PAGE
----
None of the issues presented by Dion are technology dependent. Suboptimal programming models certainly don't help resolving them. Versioning does, but WOA/REST has no versioning strategy in sight because there is nothing to version. You change something and most likely, everything breaks. The fact that REST coupls access and identity will actually make Dion's issues quite worse in a WOA world.

We were within reach of delivering a decent programming model, that could have resolved all this, but no, the industry had to go all the way back to CRUD their way up.

Until people will show precisely how they build entire information systems in a RESTful way and how they resolve these issues, this will only remain some pump and dump analyst talk.

Good, but not quite right by William Martinez

Hello.
Ok, things I do agree with:
1. Totally agree with
The focus on SOA still tends to be on the [over]engineering of seams and processes instead of removing constraints on the business and increasing ready access to value

2. Also, in the two first causes pointed out, namely the product/project orientation and concentration in technology.

Now, what I disagree with.
1. Third cause: I feel it is not the standards driving SOA, but actually implementations! All the way around. Actual implementations are wrong, too RPC driven, IT domain modeled. No wonder business cannot make it there!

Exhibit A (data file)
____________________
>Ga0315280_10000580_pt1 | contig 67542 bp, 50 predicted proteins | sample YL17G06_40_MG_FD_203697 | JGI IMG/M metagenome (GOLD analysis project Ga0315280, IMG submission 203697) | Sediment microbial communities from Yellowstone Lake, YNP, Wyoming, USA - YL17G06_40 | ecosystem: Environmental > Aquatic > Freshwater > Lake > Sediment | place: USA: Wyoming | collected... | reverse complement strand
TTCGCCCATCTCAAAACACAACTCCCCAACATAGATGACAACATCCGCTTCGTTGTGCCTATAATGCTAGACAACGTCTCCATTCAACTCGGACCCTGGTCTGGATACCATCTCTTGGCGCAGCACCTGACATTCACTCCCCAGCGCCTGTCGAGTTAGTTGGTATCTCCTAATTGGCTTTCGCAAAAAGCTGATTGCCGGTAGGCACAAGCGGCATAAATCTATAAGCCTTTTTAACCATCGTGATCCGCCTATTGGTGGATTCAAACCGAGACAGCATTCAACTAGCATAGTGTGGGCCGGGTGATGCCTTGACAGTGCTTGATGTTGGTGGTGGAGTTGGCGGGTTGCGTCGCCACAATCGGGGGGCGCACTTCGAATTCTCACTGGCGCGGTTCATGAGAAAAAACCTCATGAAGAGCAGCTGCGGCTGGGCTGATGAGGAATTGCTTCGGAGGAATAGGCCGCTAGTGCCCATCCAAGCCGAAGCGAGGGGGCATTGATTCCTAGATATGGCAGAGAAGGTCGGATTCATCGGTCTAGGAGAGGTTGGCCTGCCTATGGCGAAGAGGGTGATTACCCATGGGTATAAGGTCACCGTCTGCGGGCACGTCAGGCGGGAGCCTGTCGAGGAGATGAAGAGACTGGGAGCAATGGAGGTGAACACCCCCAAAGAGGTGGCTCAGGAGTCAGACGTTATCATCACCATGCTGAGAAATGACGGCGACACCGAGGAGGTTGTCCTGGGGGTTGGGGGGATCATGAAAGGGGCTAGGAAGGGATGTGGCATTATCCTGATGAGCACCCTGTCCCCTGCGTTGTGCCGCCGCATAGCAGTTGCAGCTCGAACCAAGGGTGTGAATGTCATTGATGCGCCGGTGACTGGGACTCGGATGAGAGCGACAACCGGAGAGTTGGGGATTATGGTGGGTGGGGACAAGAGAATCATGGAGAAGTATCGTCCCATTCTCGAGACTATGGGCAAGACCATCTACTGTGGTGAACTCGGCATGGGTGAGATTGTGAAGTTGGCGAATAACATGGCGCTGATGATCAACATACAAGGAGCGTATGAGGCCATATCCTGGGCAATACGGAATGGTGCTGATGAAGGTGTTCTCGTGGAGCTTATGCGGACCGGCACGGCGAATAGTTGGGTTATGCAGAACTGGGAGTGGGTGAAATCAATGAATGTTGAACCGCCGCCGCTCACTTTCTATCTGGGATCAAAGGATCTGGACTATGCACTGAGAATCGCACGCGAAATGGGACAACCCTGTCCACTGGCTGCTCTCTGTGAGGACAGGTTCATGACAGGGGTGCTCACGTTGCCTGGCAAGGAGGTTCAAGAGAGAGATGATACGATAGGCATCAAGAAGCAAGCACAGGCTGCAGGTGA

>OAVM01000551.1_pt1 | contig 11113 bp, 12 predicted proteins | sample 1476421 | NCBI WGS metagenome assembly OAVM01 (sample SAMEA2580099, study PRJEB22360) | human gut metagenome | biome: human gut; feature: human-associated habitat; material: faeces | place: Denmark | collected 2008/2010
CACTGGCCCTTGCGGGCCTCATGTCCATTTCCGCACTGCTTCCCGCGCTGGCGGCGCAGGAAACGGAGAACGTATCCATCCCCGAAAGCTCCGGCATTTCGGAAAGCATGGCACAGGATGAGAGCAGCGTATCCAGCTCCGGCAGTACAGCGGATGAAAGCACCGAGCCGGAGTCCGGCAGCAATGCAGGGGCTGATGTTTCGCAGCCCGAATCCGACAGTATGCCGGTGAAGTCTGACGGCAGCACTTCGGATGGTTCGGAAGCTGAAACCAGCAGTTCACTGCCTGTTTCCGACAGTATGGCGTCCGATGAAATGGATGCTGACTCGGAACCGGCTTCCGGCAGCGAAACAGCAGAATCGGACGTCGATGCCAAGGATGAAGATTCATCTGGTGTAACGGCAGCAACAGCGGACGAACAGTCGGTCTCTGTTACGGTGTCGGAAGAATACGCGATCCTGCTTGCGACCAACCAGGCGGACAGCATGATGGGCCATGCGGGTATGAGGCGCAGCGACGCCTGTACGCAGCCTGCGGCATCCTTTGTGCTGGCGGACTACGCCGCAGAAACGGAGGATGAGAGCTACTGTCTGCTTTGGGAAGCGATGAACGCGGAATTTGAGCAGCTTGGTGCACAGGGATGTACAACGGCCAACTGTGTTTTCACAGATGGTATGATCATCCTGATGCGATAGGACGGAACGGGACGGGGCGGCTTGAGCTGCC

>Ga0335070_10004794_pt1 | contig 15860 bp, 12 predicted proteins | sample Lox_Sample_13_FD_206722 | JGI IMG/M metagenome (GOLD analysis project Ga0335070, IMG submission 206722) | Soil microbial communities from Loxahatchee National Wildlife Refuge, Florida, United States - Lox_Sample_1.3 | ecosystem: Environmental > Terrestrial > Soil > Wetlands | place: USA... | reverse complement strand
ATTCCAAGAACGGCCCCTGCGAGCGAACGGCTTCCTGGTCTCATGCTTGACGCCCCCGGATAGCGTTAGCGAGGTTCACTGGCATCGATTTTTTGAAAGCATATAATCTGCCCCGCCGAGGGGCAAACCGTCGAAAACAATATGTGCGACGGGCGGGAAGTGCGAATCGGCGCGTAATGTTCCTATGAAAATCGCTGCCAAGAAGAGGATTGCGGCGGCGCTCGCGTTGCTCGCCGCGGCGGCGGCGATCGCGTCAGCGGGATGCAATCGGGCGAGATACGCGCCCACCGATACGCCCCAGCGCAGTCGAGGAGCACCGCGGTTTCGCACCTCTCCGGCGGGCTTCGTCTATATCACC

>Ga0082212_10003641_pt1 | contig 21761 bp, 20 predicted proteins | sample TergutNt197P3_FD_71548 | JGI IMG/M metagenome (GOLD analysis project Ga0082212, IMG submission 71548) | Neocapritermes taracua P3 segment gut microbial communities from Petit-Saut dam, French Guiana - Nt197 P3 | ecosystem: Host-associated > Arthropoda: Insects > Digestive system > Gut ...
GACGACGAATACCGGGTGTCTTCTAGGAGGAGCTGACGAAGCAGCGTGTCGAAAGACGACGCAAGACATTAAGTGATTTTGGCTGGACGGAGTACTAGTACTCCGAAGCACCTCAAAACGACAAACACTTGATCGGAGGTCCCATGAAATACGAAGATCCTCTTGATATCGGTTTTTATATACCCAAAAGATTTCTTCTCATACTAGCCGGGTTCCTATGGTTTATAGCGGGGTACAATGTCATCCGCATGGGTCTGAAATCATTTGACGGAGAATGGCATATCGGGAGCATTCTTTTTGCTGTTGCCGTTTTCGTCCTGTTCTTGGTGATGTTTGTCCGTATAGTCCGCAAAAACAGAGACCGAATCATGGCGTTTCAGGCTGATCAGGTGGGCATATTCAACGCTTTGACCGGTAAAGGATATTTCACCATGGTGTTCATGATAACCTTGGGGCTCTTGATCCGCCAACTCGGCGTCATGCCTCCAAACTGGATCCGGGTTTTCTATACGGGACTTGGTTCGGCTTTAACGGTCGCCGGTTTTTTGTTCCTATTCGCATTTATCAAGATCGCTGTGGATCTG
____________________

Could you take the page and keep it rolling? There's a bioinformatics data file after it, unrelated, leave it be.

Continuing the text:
2. WOA as an example of improved response, self-service and high scalability, business side. That is not correct, simply because the web oriented apps tend to be wrongly modeled too! Internal domain model exposed, CRUD through HTTP, Database transactions over HTTP, all those are examples of proposals for web enterprise applications. Tell me if those are not IT oriented instead of business oriented. Problem is always the same: IT people think naming the variables with some business domain concept names will make that business usable, well not.

Now, WOA success examples are mashups. The composability concept I do defend as a business driver. To make that, we should allow IT to support services transparently, with no IT concept surfacing. Now, we have mashups, but no business people can do them! They will need experts in Javascript, embedding, Ajax, RIAs, etc to make them work. So, we are not there yet.

3. Examples of SOA I see working are not in the web. They lack the IT invisibility, technology independency that is key for composability and business use.

What it is valuable in Dion's research and proposal is the business driven idea. But sadly, actual WOA implementation, as Jean-Jacques mentions in his post, is not different from SOA, so it is not of help for improvement to check implementation.

BTW, for Jean-Jacques: it is not Suboptimal programming the problem, but Suboptimal understanding of the goal, leading to Suboptimal modeling.

Regards.

William Martinez Pomares